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'I was close' - Eoin Larkin considered calling it quits earlier this year

The Kilkenny forward endured a tough season with injuries.

Kilkenny forward Eoin Larkin.
Kilkenny forward Eoin Larkin.

A DIFFICULT YEAR for Eoin Larkin had a happy ending on Sunday when he helped Kilkenny to retain their All-Ireland senior hurling title at the expense of Galway.

The 1-22 to 1-18 victory at Croke Park gave Larkin his ninth All-Ireland medal, but the veteran forward has admitted that he was on the verge of quitting earlier in the year.

Larkin’s season began with surgery on a groin injury, followed by a bout of glandular fever. His subsequent absences from the panel left the 31-year-old disillusioned.

“I was close, to be honest. There’s no point in saying I wasn’t,” Larkin said, when asked if his injury troubles in 2015 left him considering his future as a Kilkenny hurler.

“I was after having a frustrating start to the year with injury, then glandular fever. But [winning the All-Ireland] makes it all worthwhile. That’s why I made the decision to stick around.”

Two weeks before the All-Ireland final, while Kilkenny were in Fota Island for a training weekend, injury struck again. This time it was a broken thumb. The culprit?

“Michael Fennelly. I was saying that if he was training all year he would have gotten rid of the ball; I wouldn’t have got near him to hook him,” Larkin joked. “I just went in to hook him, went in a bit far. I knew I was in trouble as soon as it happened.”

The injury led to a stressful build-up to the clash with Galway for Larkin. He spent nine days in a cast, which was only removed on the Tuesday before the game. Nevertheless, the James Stephens clubman played all 70 minutes and chipped in with 0-2.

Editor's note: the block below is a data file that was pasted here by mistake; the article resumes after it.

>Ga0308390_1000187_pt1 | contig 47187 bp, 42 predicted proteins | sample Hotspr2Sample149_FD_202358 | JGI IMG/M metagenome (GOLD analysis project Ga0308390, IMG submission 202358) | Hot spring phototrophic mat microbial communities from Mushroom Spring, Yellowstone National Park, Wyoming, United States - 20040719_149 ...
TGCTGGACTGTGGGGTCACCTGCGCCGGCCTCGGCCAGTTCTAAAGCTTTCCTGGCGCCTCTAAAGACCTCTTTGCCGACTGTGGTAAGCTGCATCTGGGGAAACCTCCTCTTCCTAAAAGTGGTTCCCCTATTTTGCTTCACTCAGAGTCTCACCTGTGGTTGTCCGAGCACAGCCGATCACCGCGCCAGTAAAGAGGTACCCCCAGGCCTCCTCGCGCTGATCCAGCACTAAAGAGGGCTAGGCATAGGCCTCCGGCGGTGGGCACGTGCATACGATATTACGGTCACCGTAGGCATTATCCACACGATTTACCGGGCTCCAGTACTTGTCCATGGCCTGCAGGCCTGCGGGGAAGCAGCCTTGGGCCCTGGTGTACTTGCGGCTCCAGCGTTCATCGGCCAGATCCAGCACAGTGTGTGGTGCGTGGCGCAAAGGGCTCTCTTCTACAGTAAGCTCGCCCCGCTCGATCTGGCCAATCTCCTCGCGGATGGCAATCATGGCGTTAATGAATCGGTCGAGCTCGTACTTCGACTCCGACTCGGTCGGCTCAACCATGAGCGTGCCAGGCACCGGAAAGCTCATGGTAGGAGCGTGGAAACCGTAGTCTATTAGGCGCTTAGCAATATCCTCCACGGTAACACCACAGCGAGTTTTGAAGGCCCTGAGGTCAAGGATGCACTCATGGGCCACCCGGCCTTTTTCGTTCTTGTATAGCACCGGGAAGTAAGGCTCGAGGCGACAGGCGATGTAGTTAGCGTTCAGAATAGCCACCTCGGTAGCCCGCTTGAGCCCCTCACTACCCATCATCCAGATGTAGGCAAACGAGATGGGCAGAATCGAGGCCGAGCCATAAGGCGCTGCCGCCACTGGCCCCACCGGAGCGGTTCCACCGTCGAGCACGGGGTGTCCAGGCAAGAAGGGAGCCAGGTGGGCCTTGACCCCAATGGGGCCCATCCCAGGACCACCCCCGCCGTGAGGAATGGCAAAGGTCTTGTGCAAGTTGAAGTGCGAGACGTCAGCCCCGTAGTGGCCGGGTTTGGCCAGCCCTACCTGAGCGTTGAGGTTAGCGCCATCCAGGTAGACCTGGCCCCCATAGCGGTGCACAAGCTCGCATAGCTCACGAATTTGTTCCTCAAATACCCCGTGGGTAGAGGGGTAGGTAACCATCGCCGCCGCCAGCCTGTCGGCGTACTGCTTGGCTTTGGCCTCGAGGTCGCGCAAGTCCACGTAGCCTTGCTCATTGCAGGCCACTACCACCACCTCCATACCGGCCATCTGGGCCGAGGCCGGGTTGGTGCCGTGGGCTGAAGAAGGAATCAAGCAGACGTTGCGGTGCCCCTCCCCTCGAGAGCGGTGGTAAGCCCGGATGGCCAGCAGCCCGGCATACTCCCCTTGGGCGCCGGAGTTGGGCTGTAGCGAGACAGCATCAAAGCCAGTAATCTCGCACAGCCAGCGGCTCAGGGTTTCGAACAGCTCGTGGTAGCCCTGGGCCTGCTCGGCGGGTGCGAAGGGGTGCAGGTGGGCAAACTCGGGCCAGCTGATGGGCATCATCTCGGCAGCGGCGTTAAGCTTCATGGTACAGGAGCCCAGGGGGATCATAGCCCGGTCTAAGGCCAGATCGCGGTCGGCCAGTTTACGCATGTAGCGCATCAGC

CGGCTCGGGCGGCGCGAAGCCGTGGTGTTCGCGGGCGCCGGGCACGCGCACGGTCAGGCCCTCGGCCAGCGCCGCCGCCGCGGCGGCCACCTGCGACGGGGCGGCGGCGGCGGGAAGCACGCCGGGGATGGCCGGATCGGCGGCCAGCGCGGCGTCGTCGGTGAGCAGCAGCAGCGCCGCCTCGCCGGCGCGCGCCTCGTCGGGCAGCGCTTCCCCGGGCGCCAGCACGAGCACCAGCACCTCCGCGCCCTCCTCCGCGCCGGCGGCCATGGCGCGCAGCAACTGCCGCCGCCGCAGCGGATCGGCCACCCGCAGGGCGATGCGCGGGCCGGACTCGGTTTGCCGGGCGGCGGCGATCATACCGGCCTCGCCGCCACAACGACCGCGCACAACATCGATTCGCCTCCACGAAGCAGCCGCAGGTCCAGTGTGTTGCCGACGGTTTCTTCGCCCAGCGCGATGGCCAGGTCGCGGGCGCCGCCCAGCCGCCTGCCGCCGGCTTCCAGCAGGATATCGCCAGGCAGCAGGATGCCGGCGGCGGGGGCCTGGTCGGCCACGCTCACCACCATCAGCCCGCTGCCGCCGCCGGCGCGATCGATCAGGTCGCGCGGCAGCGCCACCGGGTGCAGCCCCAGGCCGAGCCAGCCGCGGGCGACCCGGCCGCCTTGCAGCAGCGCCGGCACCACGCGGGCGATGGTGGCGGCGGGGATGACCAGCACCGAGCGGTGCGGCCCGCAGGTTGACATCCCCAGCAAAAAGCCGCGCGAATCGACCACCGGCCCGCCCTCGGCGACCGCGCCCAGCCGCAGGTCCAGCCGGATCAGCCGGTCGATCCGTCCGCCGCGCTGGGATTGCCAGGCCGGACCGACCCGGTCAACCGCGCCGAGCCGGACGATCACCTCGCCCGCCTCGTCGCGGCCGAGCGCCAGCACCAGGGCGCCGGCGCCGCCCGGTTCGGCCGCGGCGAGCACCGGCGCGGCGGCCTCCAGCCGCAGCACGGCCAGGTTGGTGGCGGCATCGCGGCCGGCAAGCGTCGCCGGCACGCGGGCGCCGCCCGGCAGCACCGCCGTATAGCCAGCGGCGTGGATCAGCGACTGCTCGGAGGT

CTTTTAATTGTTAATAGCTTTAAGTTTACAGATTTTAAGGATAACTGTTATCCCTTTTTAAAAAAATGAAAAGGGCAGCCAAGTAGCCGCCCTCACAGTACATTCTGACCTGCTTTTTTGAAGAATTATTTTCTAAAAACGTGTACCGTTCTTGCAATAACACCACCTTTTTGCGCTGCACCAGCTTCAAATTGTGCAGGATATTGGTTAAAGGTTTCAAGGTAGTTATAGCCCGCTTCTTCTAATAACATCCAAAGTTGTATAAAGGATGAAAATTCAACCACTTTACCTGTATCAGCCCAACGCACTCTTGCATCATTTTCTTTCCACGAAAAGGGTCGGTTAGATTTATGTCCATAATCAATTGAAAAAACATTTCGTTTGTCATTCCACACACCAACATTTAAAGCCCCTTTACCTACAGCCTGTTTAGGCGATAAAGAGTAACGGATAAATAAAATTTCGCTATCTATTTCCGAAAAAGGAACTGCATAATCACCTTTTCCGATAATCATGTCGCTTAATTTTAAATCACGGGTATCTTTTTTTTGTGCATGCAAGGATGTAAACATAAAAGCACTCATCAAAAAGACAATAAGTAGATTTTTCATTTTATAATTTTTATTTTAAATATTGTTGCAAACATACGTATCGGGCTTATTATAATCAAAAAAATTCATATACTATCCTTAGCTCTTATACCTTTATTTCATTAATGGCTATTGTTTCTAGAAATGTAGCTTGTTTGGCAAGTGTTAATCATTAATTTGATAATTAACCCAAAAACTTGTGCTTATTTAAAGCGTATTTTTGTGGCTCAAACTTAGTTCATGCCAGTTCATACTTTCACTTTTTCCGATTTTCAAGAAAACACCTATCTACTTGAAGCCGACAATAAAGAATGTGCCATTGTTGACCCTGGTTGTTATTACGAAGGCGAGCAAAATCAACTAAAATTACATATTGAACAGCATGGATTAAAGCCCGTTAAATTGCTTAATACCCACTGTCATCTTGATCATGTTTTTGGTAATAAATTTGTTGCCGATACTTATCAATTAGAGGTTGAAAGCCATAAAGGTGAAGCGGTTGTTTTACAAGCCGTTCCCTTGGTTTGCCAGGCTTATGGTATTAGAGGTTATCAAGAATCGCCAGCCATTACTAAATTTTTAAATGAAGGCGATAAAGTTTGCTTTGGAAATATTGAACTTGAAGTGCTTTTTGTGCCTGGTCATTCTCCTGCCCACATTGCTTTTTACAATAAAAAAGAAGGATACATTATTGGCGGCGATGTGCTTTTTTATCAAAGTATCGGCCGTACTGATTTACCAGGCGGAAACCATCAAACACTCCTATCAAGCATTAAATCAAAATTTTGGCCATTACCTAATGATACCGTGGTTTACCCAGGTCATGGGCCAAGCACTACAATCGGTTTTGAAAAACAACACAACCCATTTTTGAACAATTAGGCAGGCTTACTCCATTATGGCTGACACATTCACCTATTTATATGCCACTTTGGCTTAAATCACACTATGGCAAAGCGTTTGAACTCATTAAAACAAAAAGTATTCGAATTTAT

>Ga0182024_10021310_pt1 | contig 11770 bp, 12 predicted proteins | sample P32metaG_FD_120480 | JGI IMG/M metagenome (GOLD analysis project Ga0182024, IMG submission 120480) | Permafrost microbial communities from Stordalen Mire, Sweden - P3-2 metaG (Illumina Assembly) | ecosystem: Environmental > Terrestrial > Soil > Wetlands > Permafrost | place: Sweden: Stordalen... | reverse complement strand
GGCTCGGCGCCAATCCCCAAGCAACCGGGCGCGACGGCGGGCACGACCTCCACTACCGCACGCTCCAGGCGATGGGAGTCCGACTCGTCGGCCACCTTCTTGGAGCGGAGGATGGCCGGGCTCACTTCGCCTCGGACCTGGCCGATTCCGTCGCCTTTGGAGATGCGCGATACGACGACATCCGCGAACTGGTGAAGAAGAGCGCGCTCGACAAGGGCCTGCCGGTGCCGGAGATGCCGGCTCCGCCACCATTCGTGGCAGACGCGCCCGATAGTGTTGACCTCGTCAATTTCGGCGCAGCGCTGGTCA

Brian Cody celebrates with Eoin Larkin Eoin Larkin celebrates with Kilkenny manager Brian Cody after Sunday's defeat of Galway. Source: James Crombie/INPHO

“It was [stressful] and it could have affected me, but from the time I got the injury I wanted to try and focus and get fit and play in the All-Ireland final,” Larkin said.

“If I was going to let an injury come in the way of that I wouldn’t have been focused on the game and it wouldn’t have been fair on Brian [Cody] or the lads to do that. So I just had to put the injury to the back of my mind and try and train the way I could train — really focus on the game, and that is what I did.”

Larkin, who’s part of the Irish Defence Forces, departs for a peacekeeping mission to Syria next month and he won’t return until early April. What does that mean for his place on the Kilkenny panel in 2016?

He said: “I’m not making any decisions yet. I’ll just take the winter as it comes and have a chat with Brian before I go and probably during it.”

Jackie Tyrrell is uncertain about returning to challenge for a 10th All-Ireland medal in 2016

Cody: ‘The mix for club and county is wrong and club players are suffering’

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Paul Dollery

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